They are generally seen in three forms; nodules, polyps and cysts. They are the most common cause of voice problems.
Common causes of Vocal Cord Lesions:
Vocal cord nodules are sometimes called Singer’s Nodes or Screamer’s nodes. They are a callous that can appear on both sides of the vocal cords. Like other callouses, vocal cord nodules can decrease in size when overuse of the voice is stopped.
A vocal cord polyp typically occurs on only one side of the vocal cord and can occur in a range of shapes and sizes.
A vocal cord cyst is a firm mass of tissue that is contained within a membrane or sac. The cyst can be near the surface of the vocal cord or deeper near the ligament of the vocal cord.
- Speaking or singing excessively
- Tense muscles
These can be as follows:
- A change in your voice are often the first signs of a vocal cord lesion.
- Neck pain
- Low pitch
- Voice breaks
- Frequent throat clearing
- Low, gravelly voice
- Sensation of a lump in the throat
- Voice and body fatigue
Diagnosis of Vocal Cord Lesions
Dr Katzen will begin by taking a complete history of the voice problem and will listen carefully to how you speak and use your voice. Then a thorough examination of your vocal cords is performed. A special instrument with a camera and fibre optic light is used to view the vocal cord and larynx (voice box). This allows us to see clearly and to assess the vocal cord vibration.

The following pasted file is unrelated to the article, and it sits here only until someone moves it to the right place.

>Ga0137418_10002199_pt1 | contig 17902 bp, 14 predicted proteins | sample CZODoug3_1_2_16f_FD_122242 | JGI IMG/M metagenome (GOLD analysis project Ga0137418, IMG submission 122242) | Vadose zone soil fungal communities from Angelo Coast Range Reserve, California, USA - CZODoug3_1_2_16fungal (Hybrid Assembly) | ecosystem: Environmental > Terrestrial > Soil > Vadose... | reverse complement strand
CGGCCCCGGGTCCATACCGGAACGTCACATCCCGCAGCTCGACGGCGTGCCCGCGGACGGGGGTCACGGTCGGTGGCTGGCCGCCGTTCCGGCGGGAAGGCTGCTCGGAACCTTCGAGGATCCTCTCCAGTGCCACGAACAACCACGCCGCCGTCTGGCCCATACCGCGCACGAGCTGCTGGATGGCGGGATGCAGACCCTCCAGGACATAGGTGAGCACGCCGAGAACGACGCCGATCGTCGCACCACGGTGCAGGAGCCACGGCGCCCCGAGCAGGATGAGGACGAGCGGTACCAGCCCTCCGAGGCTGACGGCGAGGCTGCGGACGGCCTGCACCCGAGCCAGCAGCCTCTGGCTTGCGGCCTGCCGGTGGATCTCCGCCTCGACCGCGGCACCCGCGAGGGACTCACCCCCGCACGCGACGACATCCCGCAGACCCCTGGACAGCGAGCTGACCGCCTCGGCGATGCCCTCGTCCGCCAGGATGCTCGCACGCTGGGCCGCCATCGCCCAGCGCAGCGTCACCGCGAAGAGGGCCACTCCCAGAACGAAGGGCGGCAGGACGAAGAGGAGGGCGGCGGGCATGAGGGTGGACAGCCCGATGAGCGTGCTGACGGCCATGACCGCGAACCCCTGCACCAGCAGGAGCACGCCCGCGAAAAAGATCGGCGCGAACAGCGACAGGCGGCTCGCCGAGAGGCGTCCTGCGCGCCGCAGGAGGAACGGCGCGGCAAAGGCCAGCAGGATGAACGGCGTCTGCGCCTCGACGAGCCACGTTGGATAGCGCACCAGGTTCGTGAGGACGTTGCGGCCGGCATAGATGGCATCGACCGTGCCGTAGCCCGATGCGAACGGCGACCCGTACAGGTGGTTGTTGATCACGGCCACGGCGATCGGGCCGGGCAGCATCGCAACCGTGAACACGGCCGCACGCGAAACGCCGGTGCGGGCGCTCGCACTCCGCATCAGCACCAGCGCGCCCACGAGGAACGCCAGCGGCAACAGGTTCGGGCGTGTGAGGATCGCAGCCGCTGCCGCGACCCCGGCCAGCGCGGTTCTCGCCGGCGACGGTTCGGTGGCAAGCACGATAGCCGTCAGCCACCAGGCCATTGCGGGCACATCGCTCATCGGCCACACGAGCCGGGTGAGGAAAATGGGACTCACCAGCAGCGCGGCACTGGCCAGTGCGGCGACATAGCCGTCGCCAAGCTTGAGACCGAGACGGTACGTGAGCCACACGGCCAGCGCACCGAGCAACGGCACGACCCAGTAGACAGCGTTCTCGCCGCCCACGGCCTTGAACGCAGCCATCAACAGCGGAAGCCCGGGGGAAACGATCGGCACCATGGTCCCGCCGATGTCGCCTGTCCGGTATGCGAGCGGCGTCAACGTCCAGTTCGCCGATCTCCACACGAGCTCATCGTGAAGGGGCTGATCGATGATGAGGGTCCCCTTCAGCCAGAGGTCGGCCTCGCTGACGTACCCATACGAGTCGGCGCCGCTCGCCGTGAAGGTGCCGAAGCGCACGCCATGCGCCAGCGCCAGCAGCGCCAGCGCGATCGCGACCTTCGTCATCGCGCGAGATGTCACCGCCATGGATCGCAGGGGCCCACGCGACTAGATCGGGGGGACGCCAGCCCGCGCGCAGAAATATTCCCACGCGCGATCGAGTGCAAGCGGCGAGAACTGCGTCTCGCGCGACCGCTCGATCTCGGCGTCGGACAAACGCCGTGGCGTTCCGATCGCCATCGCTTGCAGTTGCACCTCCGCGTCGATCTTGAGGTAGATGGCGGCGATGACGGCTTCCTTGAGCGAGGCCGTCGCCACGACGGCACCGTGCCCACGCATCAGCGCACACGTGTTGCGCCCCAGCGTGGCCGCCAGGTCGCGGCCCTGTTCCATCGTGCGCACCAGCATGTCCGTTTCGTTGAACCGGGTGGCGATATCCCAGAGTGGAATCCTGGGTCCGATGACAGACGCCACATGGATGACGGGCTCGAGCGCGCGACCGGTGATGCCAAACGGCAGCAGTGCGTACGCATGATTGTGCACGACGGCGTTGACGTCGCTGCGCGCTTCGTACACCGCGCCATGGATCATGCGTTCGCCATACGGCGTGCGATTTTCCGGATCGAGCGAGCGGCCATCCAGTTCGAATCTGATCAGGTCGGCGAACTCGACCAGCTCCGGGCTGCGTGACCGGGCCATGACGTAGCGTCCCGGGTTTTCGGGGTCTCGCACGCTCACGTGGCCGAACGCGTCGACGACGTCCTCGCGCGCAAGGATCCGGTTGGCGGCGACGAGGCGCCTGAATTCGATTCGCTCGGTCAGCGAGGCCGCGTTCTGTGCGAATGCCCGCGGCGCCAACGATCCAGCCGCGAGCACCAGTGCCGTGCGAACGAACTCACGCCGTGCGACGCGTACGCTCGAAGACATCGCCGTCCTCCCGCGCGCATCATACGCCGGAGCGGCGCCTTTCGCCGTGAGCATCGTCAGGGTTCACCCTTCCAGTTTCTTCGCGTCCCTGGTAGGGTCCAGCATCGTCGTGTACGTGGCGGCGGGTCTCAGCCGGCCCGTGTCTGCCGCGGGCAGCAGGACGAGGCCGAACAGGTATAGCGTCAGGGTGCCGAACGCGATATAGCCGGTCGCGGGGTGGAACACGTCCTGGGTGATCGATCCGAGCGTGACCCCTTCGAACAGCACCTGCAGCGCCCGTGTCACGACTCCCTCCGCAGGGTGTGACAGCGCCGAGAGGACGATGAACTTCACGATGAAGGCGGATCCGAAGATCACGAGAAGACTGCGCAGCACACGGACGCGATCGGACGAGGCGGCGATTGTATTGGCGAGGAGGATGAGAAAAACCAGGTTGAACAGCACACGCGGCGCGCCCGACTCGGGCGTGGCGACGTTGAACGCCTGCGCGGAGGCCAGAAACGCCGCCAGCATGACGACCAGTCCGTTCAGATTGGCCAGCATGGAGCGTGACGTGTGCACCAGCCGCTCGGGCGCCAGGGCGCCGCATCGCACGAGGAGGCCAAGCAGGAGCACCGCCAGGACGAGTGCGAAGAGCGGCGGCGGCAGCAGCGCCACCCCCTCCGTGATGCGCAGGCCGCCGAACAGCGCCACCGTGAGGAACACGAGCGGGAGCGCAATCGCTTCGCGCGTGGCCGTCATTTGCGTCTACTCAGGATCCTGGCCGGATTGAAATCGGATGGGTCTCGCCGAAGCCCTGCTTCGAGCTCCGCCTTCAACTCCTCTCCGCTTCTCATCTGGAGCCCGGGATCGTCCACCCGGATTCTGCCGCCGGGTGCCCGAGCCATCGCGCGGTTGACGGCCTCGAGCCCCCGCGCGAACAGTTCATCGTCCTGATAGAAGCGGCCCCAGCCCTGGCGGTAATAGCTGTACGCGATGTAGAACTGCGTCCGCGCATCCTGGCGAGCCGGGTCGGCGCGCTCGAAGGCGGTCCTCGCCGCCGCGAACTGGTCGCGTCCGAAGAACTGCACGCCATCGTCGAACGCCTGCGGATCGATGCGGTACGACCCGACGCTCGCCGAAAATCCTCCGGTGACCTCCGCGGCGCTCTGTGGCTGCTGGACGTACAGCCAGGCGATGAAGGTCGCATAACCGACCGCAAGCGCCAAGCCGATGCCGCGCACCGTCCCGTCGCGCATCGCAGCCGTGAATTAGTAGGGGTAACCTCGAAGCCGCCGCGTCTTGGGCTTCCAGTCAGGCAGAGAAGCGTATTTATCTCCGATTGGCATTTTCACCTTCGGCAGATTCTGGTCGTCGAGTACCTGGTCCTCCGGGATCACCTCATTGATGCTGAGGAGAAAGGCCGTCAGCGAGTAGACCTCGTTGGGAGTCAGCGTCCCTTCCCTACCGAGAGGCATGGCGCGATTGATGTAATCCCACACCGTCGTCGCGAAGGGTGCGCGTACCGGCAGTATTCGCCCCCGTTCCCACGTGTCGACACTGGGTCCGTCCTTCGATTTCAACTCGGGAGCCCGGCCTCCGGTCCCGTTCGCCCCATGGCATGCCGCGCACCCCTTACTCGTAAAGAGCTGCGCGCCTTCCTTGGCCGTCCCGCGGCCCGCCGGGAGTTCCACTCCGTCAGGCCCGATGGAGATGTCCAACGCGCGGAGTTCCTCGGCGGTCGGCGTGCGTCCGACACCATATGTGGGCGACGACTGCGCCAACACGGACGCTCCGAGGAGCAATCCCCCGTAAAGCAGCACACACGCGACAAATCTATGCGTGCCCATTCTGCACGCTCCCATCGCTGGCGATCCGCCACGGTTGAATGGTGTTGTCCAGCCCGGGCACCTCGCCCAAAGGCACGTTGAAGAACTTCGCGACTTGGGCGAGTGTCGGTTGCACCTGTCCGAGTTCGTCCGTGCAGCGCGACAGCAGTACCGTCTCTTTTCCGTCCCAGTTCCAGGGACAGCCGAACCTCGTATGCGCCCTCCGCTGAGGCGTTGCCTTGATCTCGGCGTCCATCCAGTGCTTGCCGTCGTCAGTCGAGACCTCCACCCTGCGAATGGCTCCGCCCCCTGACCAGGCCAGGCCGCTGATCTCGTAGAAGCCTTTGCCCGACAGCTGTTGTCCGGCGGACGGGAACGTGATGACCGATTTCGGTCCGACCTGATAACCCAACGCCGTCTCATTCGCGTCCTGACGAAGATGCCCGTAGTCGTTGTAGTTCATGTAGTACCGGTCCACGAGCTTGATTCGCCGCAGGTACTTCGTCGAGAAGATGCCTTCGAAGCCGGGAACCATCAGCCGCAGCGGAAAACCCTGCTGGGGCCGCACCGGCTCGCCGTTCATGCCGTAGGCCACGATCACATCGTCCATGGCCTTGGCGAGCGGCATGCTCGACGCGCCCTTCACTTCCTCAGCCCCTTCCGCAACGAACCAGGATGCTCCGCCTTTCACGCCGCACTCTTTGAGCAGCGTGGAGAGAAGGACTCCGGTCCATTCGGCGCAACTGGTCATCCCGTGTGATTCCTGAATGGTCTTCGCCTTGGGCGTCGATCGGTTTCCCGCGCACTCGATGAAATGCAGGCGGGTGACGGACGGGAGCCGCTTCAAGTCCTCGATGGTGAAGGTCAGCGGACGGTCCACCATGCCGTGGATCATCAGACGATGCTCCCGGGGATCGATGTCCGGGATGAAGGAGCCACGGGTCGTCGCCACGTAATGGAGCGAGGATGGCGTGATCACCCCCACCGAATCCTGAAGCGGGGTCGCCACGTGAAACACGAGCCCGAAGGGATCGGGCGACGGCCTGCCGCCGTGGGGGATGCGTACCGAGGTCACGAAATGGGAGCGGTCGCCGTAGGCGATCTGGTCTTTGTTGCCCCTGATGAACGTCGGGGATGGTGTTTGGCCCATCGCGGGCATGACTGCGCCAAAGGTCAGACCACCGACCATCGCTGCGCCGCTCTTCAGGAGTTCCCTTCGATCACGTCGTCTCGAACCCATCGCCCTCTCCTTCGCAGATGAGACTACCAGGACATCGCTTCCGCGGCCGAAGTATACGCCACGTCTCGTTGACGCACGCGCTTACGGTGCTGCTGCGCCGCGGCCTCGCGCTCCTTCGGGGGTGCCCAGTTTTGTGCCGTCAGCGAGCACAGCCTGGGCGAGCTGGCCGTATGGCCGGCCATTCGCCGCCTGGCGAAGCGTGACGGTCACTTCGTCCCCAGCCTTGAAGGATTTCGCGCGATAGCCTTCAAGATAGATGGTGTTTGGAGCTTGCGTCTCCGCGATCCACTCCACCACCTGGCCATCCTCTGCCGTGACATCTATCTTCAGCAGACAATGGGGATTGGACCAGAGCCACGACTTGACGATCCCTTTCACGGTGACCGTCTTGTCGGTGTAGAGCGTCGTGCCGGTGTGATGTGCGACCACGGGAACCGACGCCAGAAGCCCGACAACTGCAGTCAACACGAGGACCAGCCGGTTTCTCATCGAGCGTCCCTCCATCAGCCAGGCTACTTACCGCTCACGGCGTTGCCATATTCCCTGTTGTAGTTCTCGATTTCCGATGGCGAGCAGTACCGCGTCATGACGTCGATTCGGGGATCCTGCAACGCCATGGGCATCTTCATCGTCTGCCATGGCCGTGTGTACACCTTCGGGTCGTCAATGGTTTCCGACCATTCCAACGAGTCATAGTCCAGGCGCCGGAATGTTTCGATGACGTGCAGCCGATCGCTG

Treatment of Vocal Cord Lesions
Vocal cord nodules, vocal cord polyps and vocal cord cysts can be treated medically, surgically and /or behaviourally.
Surgical intervention involves the removal of the lesion from the vocal cord.
Medical intervention may include giving up smoking and treating allergies and reflux.
Behavioural intervention can involve voice therapy. This can involve stopping or reducing the abuse of the voice and training in how to use the voice in a gentler manner. Stress reduction techniques may also be taught along with relaxation exercises.